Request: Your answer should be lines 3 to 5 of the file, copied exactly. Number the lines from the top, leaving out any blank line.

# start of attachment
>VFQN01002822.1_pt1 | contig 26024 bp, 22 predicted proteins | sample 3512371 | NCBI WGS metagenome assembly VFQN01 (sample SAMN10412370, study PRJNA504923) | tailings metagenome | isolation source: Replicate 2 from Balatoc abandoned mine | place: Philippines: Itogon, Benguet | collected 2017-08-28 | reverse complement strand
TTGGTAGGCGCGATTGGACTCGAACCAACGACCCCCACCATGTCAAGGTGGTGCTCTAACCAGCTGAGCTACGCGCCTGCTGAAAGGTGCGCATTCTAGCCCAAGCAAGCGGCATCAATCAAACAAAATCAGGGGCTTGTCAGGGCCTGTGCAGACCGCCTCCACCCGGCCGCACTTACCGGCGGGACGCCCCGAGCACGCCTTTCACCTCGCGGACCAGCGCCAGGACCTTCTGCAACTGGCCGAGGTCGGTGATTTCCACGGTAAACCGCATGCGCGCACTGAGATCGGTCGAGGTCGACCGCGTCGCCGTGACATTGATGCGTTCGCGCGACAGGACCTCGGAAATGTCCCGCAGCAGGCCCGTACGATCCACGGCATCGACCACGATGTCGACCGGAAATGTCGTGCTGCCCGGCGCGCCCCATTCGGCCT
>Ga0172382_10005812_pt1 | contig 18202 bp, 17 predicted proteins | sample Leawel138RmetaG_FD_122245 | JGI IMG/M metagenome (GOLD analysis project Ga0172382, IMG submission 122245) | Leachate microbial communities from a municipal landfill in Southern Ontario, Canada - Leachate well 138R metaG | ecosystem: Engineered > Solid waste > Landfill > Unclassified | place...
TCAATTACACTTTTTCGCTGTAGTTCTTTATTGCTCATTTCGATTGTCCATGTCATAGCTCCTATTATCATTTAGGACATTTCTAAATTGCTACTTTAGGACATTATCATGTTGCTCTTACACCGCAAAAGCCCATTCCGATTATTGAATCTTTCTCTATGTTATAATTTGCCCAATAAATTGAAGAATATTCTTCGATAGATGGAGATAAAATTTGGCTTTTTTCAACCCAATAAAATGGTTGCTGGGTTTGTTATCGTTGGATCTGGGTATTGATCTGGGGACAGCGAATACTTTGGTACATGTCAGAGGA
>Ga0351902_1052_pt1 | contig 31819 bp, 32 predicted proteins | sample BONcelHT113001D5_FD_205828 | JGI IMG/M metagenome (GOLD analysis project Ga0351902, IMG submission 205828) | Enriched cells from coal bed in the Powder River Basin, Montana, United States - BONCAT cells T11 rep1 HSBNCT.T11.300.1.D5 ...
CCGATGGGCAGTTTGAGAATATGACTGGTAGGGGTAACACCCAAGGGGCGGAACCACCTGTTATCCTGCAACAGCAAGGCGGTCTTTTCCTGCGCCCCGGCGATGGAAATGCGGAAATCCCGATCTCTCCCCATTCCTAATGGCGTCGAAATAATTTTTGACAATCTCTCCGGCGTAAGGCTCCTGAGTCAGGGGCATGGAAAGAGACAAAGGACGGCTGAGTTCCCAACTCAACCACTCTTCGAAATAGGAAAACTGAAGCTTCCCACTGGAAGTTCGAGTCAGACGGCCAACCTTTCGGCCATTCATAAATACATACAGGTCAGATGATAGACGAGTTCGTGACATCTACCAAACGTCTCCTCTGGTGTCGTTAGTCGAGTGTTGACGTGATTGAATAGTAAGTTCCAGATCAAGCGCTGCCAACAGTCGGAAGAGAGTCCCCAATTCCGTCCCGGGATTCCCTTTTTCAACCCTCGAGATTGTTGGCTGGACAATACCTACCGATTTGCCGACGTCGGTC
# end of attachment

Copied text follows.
>Ga0172382_10005812_pt1 | contig 18202 bp, 17 predicted proteins | sample Leawel138RmetaG_FD_122245 | JGI IMG/M metagenome (GOLD analysis project Ga0172382, IMG submission 122245) | Leachate microbial communities from a municipal landfill in Southern Ontario, Canada - Leachate well 138R metaG | ecosystem: Engineered > Solid waste > Landfill > Unclassified | place...
TCAATTACACTTTTTCGCTGTAGTTCTTTATTGCTCATTTCGATTGTCCATGTCATAGCTCCTATTATCATTTAGGACATTTCTAAATTGCTACTTTAGGACATTATCATGTTGCTCTTACACCGCAAAAGCCCATTCCGATTATTGAATCTTTCTCTATGTTATAATTTGCCCAATAAATTGAAGAATATTCTTCGATAGATGGAGATAAAATTTGGCTTTTTTCAACCCAATAAAATGGTTGCTGGGTTTGTTATCGTTGGATCTGGGTATTGATCTGGGGACAGCGAATACTTTGGTACATGTCAGAGGA
>Ga0351902_1052_pt1 | contig 31819 bp, 32 predicted proteins | sample BONcelHT113001D5_FD_205828 | JGI IMG/M metagenome (GOLD analysis project Ga0351902, IMG submission 205828) | Enriched cells from coal bed in the Powder River Basin, Montana, United States - BONCAT cells T11 rep1 HSBNCT.T11.300.1.D5 ...